bequeath

verb

be·​queath bi-ˈkwēth How to pronounce bequeath (audio)
-ˈkwēt͟h,
bē- How to pronounce bequeath (audio)
bequeathed; bequeathing; bequeaths

transitive verb

1
: to give or leave by will (see will entry 2 sense 1)
used especially of personal property
a ring bequeathed to her by her grandmother
2
: to hand down : transmit
lessons bequeathed to future generations
bequeathal
bi-ˈkwē-thəl How to pronounce bequeath (audio)
-t͟həl
bē-
noun

Examples of bequeath in a Sentence

He bequeathed his paintings to the museum. Lessons of the past are bequeathed to future generations.
Recent Examples on the Web The Dulwich Picture Gallery in South London, opened to the British public in 1817, has since served, thanks to the old masters bequeathed it, as a window onto that world of the grandees. Julian Bell, The New York Review of Books, 26 Dec. 2023 In 1969, Mar-a-Lago was designated a National Historic Landmark. Post, who died in 1973, bequeathed the property to the U.S. government as a winter get-away for presidents, but Richard Nixon, Gerald Ford and Jimmy Carter never used it. Terry Spencer, Fortune, 9 Oct. 2023 The Enlightenment and colonialism were both born in the West, which prefers to celebrate the freedom-forging legacy of the former than confront the enduring prejudice bequeathed by the latter. Roger Cohen, New York Times, 10 Dec. 2023 These were bequeathed to the Egyptian government upon his death in 1945. Nada El Sawy, Condé Nast Traveler, 21 Nov. 2023 The first competitive Oscar ever awarded to a Black person, the best supporting actress Oscar that Hattie McDaniel won for her performance in Gone With the Wind in 1940, went missing from Howard University (to which McDaniel bequeathed it after her death in 1952) sometime in the late 1960s. Scott Feinberg, The Hollywood Reporter, 26 Sep. 2023 And now, within a month of each other, the streaming gods have bequeathed us a pair of docuseries about the same online dating cult, Amazon’s Desperately Seeking Soulmate: Twin Flames Universe and Netflix’s new three-part Escaping Twin Flames. Chris Vognar, Rolling Stone, 8 Nov. 2023 Some landowners are bequeathing their properties to their localities. Madison Rudolf, Washington Post, 18 Oct. 2023 Not counting their blues covers record from 2016, the last time the Rolling Stones bequeathed us with an album of fresh material was during George W. Bush’s presidency. David Browne, Rolling Stone, 9 Oct. 2023 See More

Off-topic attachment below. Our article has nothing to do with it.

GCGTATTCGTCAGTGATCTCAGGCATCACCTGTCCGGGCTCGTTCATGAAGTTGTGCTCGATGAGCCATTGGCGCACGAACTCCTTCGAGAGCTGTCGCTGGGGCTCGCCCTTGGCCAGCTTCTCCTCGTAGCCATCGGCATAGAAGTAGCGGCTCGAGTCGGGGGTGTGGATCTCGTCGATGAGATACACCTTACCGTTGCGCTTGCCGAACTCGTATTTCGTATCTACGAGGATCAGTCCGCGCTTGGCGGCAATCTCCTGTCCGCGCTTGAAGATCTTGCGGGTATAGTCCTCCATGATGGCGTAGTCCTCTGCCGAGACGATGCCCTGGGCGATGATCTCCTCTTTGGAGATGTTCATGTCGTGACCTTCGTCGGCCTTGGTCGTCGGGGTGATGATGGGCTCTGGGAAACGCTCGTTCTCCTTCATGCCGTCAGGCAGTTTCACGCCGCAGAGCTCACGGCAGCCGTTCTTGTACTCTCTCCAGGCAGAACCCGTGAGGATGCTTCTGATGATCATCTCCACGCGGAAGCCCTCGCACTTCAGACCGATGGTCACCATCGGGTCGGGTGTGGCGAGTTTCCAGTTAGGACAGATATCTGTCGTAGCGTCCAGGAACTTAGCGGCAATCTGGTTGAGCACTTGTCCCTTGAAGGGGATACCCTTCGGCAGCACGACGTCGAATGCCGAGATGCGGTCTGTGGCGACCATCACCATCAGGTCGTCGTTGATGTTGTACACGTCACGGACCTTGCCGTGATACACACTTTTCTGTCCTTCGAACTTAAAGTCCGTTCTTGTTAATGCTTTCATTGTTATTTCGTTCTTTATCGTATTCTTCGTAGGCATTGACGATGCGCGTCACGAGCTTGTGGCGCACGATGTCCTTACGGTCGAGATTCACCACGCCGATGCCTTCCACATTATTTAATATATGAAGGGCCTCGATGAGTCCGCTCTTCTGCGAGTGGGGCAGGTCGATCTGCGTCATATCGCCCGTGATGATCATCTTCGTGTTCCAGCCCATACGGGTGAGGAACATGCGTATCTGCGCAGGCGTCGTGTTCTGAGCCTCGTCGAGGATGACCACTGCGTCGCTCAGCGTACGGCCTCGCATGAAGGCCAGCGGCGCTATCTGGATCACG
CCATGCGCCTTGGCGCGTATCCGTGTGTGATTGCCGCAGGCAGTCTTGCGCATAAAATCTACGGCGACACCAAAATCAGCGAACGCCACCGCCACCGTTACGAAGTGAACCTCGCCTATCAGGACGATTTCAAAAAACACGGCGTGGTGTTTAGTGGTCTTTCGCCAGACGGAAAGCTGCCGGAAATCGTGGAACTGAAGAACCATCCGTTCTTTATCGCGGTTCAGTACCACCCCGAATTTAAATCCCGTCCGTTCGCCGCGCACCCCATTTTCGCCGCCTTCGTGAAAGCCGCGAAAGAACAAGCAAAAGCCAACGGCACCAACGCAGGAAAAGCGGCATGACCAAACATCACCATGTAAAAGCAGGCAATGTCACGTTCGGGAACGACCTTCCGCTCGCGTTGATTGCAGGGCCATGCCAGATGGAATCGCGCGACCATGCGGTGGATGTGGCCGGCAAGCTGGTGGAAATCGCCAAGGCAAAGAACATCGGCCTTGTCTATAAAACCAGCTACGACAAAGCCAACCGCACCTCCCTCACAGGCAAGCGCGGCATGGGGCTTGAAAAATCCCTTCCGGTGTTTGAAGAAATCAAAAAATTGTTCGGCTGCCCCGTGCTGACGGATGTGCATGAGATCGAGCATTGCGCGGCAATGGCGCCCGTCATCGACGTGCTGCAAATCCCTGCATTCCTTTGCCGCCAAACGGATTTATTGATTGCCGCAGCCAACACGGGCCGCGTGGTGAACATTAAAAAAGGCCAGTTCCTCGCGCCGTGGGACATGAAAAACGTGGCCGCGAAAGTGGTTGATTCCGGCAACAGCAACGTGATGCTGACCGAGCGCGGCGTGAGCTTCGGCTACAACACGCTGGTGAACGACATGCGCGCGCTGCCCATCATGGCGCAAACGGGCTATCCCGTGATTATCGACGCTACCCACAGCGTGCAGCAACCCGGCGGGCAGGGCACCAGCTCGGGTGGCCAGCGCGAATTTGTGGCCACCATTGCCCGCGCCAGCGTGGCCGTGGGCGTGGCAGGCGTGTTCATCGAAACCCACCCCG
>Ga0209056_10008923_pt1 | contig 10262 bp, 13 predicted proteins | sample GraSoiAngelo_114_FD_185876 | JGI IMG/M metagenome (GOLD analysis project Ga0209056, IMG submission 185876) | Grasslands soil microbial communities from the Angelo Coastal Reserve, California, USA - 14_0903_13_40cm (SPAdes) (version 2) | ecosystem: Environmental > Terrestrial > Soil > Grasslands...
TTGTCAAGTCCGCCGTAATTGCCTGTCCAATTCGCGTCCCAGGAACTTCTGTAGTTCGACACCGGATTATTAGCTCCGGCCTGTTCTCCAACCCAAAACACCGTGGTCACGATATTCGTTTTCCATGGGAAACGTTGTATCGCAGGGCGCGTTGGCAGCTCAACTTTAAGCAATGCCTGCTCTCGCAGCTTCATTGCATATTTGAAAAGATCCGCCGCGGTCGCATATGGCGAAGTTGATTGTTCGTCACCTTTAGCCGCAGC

These examples are programmatically compiled from various online sources to illustrate current usage of the word 'bequeath.' Any opinions expressed in the examples do not represent those of Merriam-Webster or its editors. Send us feedback about these examples.

Word History

Etymology

Middle English bequethen, from Old English becwethan, from be- + cwethan to say — more at quoth

First Known Use

before the 12th century, in the meaning defined at sense 1

Time Traveler
The first known use of bequeath was before the 12th century

Dictionary Entries Near bequeath

Cite this Entry

“Bequeath.” Merriam-Webster.com Dictionary, Merriam-Webster, https://www.merriam-webster.com/dictionary/bequeath. Accessed 2 Mar. 2024.

Kids Definition

bequeath

verb
1
: to give or leave property by a will
2
: hand down sense 1
traditions bequeathed by our ancestors
bequeathal noun

Legal Definition

bequeath

transitive verb
: to give by will
used especially of personal property but sometimes of real property
see also legacy, legatee compare devise
Etymology

Old English becwethan to speak to, address, leave by will, from be- to, about + cwethan to say

More from Merriam-Webster on bequeath

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